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LOVING DR. MAYA ANGELOU

LOVING DR. MAYA ANGELOU

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I met Dr. Maya Angelou in 2011 when I interviewed her for a film project that Linda and I were helping some young friends create. Oprah made the connection, and we flew to interview her at her home in Winston Salem, North Carolina, U.S.A. As our questions became more substantive, I could see her engage more deeply in the interview, and her answers became more and more awesome to me. After the interview, to my surprise, she invited us into her dining room for tea. She also gave Linda and me one of her famous cookbooks and inscribed it to “My New Heart Throbs.” I soon realized that Dr. Maya Angelou was one of my heart throbs as well. This was the first of eight trips to her home that Linda and I would make during the next three years.

We both found ourselves thinking about Maya Angelou a lot when we returned home. It was as though we had never left her. Two weeks later she called. “I am still soaring!” she told us. Linda and I felt exactly the same. We decided to create a “salon” by phone and to meet monthly to talk about important and interesting things. Soon we were speaking every Sunday morning, and we continued to speak every Sunday that she was not traveling until she passed on.

There was nothing romantic about Dr. Maya Angelou that I saw, but everything she did came from a deep and deeply loving place. “When you know better, you do better,” she told us and the many members of her extended family that gathered around her dining table, especially on her birthdays and at Thanksgivings. “When you get, give,” she told us. “When you learn, teach.” “People will forget what you say and they will forget what you do, but they will never forget how you make them feel.” Dr. Angelou made me feel included, welcome, significant, part of the family, and a colleague. I have never met a person like her.

She traveled around the country giving events and inspiring talks, often to young people, in her private bus. We once drove to meet her in Portland, Oregon, where she was giving a talk to a huge sold-out audience. As we rode with her in her bus to the venue, she was quiet and inward, as though conserving her strength. When the curtain went up, however, there she was, seated elegantly without her oxygen, ebullient and unstoppable. I wondered whether going that long without oxygen was uncomfortable or fatiguing to her, but as one of the extended family observed, “If Maya’s got it, she’s giving it.” I often thought that she might be in pain as she moved on her walker from her private quarters in her house to the dining table, but if so, she never talked to us about it. Instead she told us, “When you are in pain, don’t be a pain.”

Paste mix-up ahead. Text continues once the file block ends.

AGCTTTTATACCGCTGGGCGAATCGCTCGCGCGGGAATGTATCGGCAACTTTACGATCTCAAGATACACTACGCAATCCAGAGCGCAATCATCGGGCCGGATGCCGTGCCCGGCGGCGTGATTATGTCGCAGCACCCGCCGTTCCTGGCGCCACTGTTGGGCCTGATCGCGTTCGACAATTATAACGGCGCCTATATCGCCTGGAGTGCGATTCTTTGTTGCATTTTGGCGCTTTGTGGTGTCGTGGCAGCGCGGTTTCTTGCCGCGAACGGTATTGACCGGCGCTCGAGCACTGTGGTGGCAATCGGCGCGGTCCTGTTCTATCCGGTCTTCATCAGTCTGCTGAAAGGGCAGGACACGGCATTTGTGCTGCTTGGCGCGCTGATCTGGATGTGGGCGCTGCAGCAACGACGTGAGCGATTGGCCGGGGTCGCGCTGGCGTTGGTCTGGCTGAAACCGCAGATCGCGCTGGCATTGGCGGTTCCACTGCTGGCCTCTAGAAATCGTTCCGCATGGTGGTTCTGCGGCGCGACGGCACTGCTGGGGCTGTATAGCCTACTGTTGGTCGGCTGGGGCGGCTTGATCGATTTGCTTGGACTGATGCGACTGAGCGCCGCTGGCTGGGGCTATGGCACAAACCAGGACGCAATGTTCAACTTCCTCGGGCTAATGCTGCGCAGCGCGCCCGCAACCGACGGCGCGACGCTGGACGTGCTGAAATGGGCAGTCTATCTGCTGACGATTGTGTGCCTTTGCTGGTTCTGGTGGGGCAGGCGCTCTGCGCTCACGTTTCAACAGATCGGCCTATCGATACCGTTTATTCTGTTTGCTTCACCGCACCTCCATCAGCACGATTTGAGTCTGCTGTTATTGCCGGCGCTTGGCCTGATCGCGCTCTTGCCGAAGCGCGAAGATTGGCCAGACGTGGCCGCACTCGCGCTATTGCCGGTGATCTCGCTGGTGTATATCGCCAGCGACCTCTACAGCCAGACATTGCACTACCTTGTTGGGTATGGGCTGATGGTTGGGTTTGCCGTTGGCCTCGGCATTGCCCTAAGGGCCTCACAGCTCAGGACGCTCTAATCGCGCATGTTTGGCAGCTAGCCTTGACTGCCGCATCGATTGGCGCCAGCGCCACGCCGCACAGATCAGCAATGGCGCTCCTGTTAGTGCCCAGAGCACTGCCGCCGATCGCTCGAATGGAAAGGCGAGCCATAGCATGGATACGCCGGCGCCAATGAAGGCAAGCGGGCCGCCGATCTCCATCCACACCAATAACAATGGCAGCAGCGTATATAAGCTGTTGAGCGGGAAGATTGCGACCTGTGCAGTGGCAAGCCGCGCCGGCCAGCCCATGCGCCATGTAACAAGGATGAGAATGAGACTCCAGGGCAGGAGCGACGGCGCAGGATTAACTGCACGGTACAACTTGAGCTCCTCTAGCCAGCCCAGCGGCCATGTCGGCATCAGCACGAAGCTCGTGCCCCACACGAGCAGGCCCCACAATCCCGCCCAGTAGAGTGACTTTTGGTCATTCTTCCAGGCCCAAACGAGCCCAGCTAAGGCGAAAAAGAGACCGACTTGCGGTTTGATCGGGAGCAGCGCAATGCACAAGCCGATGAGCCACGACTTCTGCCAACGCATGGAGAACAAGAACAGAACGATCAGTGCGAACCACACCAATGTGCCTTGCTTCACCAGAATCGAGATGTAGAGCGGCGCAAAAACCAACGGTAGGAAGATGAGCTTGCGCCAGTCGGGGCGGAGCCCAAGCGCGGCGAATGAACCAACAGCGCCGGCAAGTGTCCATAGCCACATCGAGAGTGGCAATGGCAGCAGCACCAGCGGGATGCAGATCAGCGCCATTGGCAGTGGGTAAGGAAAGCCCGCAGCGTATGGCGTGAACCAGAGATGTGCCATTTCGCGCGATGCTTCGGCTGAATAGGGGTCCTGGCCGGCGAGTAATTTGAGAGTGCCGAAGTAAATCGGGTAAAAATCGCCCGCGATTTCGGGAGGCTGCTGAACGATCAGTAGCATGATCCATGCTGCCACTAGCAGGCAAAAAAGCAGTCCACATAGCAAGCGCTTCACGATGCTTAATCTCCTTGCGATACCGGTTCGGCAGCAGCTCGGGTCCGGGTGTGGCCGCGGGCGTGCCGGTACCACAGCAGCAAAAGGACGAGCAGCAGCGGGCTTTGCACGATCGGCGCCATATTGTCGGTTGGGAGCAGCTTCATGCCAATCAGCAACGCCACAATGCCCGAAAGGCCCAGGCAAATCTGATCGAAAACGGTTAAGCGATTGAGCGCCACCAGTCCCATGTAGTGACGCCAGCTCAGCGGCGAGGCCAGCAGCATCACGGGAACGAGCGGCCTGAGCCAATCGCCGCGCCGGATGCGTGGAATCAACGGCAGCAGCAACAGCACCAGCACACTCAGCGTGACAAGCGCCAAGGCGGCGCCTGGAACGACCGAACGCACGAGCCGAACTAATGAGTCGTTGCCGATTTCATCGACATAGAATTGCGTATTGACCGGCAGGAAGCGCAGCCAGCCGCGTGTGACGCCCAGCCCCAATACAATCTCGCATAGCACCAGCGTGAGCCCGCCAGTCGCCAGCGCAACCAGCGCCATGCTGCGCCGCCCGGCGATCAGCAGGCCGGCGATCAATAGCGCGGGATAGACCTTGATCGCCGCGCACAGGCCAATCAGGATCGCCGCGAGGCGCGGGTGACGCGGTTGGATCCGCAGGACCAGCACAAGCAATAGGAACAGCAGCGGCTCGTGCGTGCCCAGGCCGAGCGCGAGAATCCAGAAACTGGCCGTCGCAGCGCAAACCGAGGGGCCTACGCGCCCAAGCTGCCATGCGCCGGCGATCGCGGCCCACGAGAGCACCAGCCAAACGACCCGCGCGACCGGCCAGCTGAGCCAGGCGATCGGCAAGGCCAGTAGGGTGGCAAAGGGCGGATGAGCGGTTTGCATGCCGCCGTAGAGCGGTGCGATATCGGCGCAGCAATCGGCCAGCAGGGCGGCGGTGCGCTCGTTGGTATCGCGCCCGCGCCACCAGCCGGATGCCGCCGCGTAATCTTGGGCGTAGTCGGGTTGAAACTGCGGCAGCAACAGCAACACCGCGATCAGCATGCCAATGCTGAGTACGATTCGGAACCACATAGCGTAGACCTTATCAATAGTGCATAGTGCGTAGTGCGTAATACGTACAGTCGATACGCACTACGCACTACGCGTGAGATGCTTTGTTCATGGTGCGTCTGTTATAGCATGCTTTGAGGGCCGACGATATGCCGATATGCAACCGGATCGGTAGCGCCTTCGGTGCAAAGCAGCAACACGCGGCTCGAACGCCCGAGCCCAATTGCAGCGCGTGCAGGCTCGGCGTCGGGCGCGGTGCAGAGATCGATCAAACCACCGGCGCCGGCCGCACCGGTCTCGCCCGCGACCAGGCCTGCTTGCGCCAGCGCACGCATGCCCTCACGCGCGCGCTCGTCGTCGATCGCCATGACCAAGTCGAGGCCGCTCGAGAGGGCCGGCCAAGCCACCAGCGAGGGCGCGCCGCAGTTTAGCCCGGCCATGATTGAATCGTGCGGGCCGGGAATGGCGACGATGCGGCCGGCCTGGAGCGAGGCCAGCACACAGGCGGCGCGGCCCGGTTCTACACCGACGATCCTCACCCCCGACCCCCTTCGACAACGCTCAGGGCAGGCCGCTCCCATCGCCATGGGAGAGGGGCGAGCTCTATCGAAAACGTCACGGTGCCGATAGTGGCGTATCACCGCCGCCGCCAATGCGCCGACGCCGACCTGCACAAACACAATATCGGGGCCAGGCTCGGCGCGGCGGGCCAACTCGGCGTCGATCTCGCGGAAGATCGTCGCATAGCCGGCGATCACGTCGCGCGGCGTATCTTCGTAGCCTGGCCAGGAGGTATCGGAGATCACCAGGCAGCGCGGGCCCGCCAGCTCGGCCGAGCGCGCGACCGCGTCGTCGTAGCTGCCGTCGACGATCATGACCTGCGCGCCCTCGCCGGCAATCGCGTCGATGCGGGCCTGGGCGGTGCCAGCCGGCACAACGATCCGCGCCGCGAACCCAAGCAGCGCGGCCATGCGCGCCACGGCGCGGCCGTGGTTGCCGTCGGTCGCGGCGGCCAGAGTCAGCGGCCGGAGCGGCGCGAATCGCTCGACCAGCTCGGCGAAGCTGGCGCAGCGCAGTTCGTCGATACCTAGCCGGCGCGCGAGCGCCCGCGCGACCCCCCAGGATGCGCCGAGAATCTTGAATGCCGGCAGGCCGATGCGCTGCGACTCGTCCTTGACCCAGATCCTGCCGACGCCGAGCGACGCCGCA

I did not at first recognize the greatness of our new friend or the scope of her reach. The First Lady of the United States described one part of it, “She reached a white woman in Kansas who named her daughter after her and raised her son to become the first black President of the United States,” while a few rows in front of us President Bill Clinton, who had invited Dr. Angelou to read her poetry at his inauguration, sat with the rest of us in celebration of her life.

“When I go on stage,” she told us often, “I bring with me everyone who has loved and supported me. They are on the stage with me. How can I be afraid?”

Dr. Maya Angelou inspired me to do more, reach deeper, and give more than I have in the past. She touched me with her love and caring and complete commitment to loving. The last time Linda and I called her, she came to the phone to tell us that she was speaking with her grandson and said in her matter of fact way, with complete authority, “I can’t talk with you now. The important thing is that you called and I love you and you know that.” We had no doubt about it.

Thank you, Maya Angelou. Your presence will always be a joy in my life.

Love,

Linda & Gary

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ORLANDO, LOVE, AND LABELS

ORLANDO, LOVE, AND LABELS

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“Terrorist” is a label. There is no humanity in labels. There is no compassion in labels. Labels create villains and idols. The pain of an individual who claims allegiance to a symbol of hate and righteousness and then kills without connection is extreme. However, that pain is not as extraordinary as it might seem. It is shared by all of us. This pain cannot be relieved by hunting, capturing, or killing labels, such as “terrorists” and “infidels.”

People who are most shocked by the violence in our world have the most to gain from looking inside themselves. The violence in our world comes from us. It is generated by the pain of wanting desperately to belong and not belonging, needing desperately to love and feeling unlovable, wanting intensely to love and feeling incapable, seeing ourselves as ugly inside, inherently flawed, and permanently defective. It is an ever-present ever-pressing need to be on the side of “God,” of “right,” of “good” regardless of the cost to others. This is the pain of powerlessness.